And that blue light comes up behind me. So when I'm sitting here, and this is the actual shot, but you can see with this light when I'm sitting in my scene, that blue light also creates separation behind me. And then I also have these light bars on the side. Those are more just to make it interesting, but they also serve a purpose. And that purpose is to fill in some of the darker areas over on the left hand side to where just kind of goes into this black abyss of sorts.

Ok, so question for you, why the blue light instead of orange or red, etc? Because you know, I mean, my viewers know I use blue light also. But I'm curious for you, why the blue light? That's a great question, Nate. The reason that I use the blue light is because it's contrasting to my skin tone. So when I use that blue light, it just kind of helps my skin pop. That's the main reason that I use the blue light. Now if I were to use a yellow light or red light and orange light, then I have those tones within my skin and since I have those tones within my skin, it makes it really easy for.

Me to not pop from the background because there's no real. There is separation, but it just gets kind of muddy and I kind of blend in a little bit more with the background. Is that the same reason you use it? I just use it because it looks cool and there's that. There's that too. It also looks cool and look. If you don't have any money to spend, or you just don't want to spend any money and you're thinking yourself like, you know what, I'm doing this Youtube thing, but I'm not sure how serious I am yet.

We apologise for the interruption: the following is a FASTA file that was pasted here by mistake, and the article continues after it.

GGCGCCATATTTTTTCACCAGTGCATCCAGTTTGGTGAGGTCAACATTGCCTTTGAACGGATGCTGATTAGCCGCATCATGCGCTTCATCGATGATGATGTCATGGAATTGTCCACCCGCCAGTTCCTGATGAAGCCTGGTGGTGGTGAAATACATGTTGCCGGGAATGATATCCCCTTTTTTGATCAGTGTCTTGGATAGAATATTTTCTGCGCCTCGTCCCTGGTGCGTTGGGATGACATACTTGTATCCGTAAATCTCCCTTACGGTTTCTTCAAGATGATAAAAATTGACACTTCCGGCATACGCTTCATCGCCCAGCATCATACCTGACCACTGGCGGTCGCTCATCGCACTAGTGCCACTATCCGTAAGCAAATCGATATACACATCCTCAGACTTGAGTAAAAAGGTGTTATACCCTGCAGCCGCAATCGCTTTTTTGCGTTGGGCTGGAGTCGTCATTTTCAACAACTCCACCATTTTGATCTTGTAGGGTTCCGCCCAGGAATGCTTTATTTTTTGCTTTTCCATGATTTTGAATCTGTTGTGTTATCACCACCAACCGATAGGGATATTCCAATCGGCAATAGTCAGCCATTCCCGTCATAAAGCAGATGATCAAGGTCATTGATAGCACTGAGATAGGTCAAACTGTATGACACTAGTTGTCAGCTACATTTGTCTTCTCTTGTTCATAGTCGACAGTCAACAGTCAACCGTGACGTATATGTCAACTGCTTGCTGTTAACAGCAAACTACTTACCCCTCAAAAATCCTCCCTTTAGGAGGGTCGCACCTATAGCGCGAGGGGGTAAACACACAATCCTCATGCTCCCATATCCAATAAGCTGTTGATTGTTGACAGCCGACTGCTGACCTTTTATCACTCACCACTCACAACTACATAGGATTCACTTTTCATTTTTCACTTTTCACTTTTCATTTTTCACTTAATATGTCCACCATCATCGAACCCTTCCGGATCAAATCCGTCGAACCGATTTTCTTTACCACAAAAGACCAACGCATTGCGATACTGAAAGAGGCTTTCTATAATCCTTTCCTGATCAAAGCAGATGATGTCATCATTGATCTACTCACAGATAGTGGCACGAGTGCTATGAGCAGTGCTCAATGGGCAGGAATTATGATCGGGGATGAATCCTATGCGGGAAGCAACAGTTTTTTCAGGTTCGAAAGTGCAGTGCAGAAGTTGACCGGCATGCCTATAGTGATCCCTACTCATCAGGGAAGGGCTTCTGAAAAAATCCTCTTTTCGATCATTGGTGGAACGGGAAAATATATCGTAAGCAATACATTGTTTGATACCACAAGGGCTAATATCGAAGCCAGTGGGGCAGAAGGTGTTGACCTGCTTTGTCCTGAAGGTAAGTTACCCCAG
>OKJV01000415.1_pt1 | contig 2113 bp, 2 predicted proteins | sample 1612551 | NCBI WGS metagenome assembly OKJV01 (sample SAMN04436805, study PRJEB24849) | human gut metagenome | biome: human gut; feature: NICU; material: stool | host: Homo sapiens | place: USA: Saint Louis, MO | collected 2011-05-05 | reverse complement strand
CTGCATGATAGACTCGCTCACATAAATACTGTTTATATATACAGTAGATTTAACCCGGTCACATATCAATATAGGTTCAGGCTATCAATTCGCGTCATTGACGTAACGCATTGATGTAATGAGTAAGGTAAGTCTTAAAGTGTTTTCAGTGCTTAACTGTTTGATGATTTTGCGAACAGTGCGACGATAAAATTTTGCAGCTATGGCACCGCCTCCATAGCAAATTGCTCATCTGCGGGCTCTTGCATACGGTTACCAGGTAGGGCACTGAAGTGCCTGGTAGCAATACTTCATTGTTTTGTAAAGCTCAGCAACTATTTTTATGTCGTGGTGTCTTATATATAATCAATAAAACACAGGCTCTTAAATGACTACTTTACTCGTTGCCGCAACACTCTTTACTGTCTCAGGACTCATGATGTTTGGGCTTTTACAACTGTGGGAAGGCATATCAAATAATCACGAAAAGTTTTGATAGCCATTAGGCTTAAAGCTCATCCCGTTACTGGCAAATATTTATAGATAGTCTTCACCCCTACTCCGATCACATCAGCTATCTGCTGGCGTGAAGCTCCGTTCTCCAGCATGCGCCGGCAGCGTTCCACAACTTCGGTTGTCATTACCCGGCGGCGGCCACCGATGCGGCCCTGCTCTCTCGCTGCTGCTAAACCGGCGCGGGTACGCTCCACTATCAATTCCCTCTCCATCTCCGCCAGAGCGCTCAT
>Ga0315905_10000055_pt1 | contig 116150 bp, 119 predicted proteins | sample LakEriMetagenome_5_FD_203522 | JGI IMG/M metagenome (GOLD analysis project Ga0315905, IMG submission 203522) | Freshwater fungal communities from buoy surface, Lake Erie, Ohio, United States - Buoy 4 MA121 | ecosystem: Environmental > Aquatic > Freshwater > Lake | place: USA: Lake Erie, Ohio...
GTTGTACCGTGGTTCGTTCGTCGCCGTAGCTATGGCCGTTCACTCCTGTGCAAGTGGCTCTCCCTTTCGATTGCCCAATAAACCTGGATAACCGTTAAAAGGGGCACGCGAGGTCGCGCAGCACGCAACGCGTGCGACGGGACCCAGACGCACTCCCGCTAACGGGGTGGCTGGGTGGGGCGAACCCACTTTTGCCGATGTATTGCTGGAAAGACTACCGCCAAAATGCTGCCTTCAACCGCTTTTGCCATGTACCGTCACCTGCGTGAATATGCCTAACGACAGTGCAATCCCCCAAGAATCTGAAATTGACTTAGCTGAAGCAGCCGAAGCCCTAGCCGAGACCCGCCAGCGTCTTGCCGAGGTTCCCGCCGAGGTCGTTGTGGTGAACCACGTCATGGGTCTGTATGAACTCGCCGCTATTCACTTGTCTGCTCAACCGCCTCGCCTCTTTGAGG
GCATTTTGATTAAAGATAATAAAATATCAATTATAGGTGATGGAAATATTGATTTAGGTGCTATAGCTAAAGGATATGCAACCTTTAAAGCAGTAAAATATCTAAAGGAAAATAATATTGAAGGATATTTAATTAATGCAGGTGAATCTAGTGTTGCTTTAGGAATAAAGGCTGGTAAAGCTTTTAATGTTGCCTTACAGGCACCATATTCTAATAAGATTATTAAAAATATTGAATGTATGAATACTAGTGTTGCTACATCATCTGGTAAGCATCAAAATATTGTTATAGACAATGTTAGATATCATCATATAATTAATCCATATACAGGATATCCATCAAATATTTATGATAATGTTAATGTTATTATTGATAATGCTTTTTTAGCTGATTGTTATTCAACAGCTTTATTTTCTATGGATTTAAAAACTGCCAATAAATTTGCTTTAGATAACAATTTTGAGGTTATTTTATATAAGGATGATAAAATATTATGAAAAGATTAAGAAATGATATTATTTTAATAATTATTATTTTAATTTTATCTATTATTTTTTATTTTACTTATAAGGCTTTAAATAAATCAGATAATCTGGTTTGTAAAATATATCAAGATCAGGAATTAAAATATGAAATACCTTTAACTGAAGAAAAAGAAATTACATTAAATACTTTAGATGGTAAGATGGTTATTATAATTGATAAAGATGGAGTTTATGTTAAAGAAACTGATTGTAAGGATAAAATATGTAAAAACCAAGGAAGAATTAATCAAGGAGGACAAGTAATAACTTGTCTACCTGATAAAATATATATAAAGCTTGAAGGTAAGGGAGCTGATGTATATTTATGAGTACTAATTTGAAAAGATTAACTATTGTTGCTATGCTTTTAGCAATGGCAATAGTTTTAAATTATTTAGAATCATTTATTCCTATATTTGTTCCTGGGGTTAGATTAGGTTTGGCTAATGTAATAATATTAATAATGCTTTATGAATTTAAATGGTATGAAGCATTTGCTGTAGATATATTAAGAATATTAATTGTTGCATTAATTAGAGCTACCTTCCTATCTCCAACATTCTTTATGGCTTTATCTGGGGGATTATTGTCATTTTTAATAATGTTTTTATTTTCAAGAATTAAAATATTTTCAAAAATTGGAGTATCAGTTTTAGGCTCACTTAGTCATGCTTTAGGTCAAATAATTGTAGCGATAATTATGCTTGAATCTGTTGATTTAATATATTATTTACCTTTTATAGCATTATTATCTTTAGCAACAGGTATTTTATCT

No sweat, because sunlight is the best light source. It's 100 % free as well. But what you want to do is you want to make sure that you get yourself as close as you can to your window, because that is going to be your natural light source. And you also want to make sure that you position your camera in a way to where you get enough light coming in because you don't want to have the light coming directly straight onto you want to make sure that the light is coming at a little bit of an angle. So because of that, what you don't want to do is you don't want to position your camera directly in front of the window and then shoot directly, you know, in front of the window yourself because that'll make everything look a little bit flat.

It'll still look better than shooting in the dark, but it'll look a little bit flat. So because of that, you just want to make sure that you're off to a little bit of an angle and the camera itself is off to a little bit of an angle as well. Think about 45 degrees, just like we do with the with the professional lighting kits when we're setting those up. Ok, awesome. So we've got the lighting down.

Big part for a lot of people. I know the next thing. On people's mind, at least this on my mind here is audio. What do you do about audio for your videos? So when it comes to audio, it's really important to know that audio is half of the video experience. And the reason that's important is because as a content career, if somebody comes into your video and the video quality itself is top notch, but the audio sucks, people are going to leave and they're going to leave fast.

However, if they come into your video and the video quality itself is, you know, it's OK, it could be better. It's not, you know, great. It's not horrible, but it's OK. But your audio sounds awesome. You immediately raise the perceived value of your content by having good audio. So you want to make sure that you are spending time learning audio, and that you are making sure that your audio is as good as you can get it for whatever it is that you're working with right now. At this point in time, when it comes to recording audio, you just want to make sure that you get your microphone as close to you as you possibly can.